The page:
Tuesday, April 24, 2012

Six Tusks, Side Born, Clean As a Whistle

Earthday ceremony on Sunday morning: Chanted the Loving Kindness Sutra and The Enmei Jukku Kannon Gyo for protecting the life of our planet. Listed all of the endangered species (from plants to fish) too.

Later, in an overview class of Buddhism, we hear the stories- six tusked white elephant enters the womb, baby falls out of the side of his mother, clean and undefiled, never hits the ground, takes the seven steps, declares who he is.

Later, someone says, " I really liked this morning's ceremony- so real- chanting the names of endangered species. But then we get this stupid story. I guess all religions have this silly stuff."

I say, "I'm open to six tusked elephants and these stories. If this is conscious construction only, maybe consciousness was different in the Axial age, so projections were different. Buddha sees Buddha- if Buddha doesn't see Buddha, then maybe it is silly stuff."

She says, "Yeah, except when these stories support misogyny and patriarchy."

I say, "I don't think the stories are complete. We need more stories like Subu, who tore her eye out, only to have it grow back. We need more stories about the complete Sangha."

She gets teary eyed, I'm frustrated, because I mean I am open to eye balls growing back, not patriarchy. I'm open to milk squirting to the sky from the neck of Shi Shi Bodai.

And I question the complete enlightenment of the Buddha who refused Mahapajapati's request to ordain...either he wasn't complete, or men, who kept the stories, got it wrong. I think the latter is more true.

But what's really frustrating is that I don't feel like it's the same topic. What I want to talk about is Buddhism being a radical view of "reality." This isn't a refuge belief or disbelief, but the fertile ground of open hearted radical acceptance. I want to talk about the possibility of milk-blood.

A six tusked white elephant is a lot easier to see than the nature of emptiness or the nature of mind only!


  1. I am very open to metaphor - actually, I did my dissertation on the role of metaphor in plot. I feel I didn't get it then at all.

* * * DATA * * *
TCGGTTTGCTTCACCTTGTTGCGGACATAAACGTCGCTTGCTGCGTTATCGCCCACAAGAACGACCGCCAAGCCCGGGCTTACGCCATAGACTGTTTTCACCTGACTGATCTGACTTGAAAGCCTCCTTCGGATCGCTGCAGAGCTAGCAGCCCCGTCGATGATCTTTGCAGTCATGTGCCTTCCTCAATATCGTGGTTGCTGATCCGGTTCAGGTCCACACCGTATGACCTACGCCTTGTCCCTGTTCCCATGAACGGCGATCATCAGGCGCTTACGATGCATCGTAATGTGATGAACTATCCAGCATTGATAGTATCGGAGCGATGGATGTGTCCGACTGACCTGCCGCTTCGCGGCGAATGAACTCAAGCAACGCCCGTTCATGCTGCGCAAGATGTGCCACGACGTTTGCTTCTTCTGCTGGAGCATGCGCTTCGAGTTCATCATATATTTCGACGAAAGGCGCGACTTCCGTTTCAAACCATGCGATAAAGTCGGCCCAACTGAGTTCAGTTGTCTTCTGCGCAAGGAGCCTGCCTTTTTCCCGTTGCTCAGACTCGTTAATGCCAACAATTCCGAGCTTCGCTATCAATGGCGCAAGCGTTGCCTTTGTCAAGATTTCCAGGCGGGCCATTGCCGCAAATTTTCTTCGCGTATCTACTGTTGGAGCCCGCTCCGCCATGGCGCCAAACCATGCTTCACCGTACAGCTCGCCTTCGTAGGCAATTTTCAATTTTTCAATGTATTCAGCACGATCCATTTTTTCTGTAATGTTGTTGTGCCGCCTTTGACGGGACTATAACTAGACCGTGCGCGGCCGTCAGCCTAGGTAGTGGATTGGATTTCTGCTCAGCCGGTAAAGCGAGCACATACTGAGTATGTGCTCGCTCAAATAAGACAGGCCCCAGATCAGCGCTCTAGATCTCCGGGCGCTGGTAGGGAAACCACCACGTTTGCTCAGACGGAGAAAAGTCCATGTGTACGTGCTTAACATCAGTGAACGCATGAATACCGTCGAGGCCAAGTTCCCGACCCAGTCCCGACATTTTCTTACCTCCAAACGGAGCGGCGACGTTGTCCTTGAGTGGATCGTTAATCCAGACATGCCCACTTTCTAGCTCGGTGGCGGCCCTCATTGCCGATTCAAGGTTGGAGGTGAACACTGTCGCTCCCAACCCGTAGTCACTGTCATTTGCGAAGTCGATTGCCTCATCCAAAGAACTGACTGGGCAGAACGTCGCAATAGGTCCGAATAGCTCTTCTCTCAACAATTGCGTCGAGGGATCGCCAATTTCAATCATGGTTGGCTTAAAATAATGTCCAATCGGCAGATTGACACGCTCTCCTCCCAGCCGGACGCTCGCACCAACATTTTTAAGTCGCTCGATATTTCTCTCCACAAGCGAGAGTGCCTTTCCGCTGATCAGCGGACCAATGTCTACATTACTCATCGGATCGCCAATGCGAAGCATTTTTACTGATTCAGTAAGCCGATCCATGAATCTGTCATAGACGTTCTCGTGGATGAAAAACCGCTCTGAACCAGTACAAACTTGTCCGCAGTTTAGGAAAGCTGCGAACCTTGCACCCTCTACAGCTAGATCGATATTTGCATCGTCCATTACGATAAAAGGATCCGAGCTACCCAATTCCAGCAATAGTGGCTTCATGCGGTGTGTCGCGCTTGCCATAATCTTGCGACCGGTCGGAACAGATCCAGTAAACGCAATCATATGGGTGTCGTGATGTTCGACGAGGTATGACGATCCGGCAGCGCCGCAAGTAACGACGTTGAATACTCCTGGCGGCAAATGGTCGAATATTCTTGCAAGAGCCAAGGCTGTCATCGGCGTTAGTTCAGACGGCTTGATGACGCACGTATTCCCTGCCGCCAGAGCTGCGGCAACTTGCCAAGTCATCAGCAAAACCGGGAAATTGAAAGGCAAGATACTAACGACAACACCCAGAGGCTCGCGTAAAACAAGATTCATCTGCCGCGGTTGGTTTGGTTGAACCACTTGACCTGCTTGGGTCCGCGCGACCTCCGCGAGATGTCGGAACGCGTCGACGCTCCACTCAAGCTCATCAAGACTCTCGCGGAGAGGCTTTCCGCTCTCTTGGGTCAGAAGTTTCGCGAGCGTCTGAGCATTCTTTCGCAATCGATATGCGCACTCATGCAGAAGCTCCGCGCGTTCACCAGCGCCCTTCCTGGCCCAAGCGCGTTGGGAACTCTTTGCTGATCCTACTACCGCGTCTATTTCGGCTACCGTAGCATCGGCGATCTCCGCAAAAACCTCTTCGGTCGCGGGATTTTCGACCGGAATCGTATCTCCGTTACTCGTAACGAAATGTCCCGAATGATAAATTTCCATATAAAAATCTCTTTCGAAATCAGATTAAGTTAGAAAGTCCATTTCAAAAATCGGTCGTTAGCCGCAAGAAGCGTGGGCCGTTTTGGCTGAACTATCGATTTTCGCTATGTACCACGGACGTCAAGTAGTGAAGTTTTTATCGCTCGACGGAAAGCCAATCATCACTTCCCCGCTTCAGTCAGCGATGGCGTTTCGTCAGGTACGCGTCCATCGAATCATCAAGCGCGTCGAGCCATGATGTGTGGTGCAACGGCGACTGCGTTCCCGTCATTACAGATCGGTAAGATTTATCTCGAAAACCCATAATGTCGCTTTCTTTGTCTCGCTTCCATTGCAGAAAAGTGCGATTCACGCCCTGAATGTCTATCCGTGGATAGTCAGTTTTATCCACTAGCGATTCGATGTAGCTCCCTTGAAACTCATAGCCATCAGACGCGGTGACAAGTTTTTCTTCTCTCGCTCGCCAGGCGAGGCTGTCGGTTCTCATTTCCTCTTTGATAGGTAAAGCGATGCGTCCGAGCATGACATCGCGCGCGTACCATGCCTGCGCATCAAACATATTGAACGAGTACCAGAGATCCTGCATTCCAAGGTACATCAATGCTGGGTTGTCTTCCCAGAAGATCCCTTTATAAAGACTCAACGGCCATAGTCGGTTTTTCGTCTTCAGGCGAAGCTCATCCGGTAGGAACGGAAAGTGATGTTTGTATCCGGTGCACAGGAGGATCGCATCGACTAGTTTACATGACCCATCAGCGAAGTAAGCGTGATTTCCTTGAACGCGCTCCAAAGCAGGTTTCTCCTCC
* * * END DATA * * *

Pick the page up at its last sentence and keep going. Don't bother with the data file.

But there is a role of myth and metaphor in moving us, our heart/minds. We feel music in our bodies, and neural pathways - where do we feel these stories?

    Also, I had to trudge through a lot of patriarchy and angry feelings about it in the course of growing aware. I left a teacher because in his sangha here you could silently ask to be hit with his big stick. This is done by a senior student who puts her entire body into it and it hurts like hell. As I grew, I couldn't stomach the idea of self-inflicted pain in the zendo. There it is.

  2. I forgot to click the "subscribe by email" to further comments, so here.

  3. Also the part where he left his wife and child to pursue enlightenment, that didn't ever work for me as anything but a metaphor for all that is dear to us that we must leave behind (self-image, conditioning) to reach the other shore. I mean, naming your child Rahula, yes perhaps before enlightenment.
    I did a modest amount of pro-feminist men's work in undergrad and grad school, and tired to publish a collection of first-person essays by young men raised by feminist moms. There is so much in the feminist toolbox to help men free themselves from patriarchy and all the damage it does us and everone else, it always made me frustrated that few men really grasped that they could not truly be free until woment are also free. This is part of what makes me hopeful about the myriad strong female teachers we have in this country, and the lineage I chose. When Roshi Joan Halifax says that women must partner strongly with men to promote compassion in our world, it goes both ways. Sign me up.

    1. I like everything you say. I have seen the heavy burden patriarchal values lay on men. It seems to be very hard for them to realize they don't have to be strong and know it all and rescue everyone, if they are good at that, or think they are.

  4. I am trying to learn to be really compassionate with people like this young woman. Living in a Zen community that encourages new practitioners to come and learn also encourages more experienced practitioners to remember what its like in the beginning. This young woman is a feminist and this is what she knows. Zen, maybe not so much...yet. I also recognize that a lot of people are in Catholic upbringing recovery. I think people associate creation stories and the like with Christians and Genesis and therefore with closedminded, conservative, misogynism. These are the same people that appreciate art, creativity and the inner child but do not make the connection between those attributes and the appreciation of the ancient traditional stories. And that the question of "real" or not is irrelevant. I could go on, but I won't :-) Thanks for the post.